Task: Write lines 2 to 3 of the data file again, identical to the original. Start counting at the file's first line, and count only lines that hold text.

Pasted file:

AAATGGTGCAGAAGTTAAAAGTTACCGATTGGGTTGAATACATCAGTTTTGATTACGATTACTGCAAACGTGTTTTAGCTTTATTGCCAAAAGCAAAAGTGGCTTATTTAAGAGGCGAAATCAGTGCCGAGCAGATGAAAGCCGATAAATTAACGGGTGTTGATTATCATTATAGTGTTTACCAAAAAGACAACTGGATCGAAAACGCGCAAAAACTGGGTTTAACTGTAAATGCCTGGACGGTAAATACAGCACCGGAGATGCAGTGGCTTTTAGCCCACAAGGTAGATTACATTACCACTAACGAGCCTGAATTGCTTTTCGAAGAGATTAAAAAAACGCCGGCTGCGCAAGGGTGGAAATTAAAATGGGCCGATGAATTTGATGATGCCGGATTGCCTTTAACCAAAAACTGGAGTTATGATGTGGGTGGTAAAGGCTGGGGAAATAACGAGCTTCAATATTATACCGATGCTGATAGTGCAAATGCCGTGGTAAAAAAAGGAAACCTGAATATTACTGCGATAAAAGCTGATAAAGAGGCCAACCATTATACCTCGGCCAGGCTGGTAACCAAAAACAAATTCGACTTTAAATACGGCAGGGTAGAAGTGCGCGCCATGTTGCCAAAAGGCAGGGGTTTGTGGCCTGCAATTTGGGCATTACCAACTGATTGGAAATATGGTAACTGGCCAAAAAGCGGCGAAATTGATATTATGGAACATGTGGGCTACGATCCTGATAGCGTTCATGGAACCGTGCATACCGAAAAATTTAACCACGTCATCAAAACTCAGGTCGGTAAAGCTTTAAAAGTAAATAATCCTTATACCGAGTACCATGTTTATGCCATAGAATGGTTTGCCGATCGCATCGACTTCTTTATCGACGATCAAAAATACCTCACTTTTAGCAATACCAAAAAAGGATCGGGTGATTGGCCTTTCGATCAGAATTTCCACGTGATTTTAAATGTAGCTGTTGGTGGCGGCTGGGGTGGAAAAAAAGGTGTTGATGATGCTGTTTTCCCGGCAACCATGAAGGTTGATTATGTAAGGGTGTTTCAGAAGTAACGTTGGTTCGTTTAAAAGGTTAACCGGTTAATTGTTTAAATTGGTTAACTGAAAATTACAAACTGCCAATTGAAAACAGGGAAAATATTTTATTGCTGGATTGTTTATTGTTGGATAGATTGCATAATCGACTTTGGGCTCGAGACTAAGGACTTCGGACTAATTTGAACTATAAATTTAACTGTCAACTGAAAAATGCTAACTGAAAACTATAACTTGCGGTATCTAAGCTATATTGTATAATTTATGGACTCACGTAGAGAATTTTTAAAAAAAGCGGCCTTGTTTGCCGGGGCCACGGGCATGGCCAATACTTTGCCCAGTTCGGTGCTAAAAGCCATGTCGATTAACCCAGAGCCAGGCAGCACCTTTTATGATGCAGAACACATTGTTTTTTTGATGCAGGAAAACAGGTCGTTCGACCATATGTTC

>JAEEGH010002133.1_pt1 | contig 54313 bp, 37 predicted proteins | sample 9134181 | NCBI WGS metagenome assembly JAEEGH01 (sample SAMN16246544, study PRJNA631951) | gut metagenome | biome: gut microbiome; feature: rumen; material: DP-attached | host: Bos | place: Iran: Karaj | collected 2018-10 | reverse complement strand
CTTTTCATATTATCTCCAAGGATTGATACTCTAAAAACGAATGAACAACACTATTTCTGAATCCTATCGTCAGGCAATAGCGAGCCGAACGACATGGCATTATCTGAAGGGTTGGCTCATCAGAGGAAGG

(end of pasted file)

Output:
>JAEEGH010002133.1_pt1 | contig 54313 bp, 37 predicted proteins | sample 9134181 | NCBI WGS metagenome assembly JAEEGH01 (sample SAMN16246544, study PRJNA631951) | gut metagenome | biome: gut microbiome; feature: rumen; material: DP-attached | host: Bos | place: Iran: Karaj | collected 2018-10 | reverse complement strand
CTTTTCATATTATCTCCAAGGATTGATACTCTAAAAACGAATGAACAACACTATTTCTGAATCCTATCGTCAGGCAATAGCGAGCCGAACGACATGGCATTATCTGAAGGGTTGGCTCATCAGAGGAAGG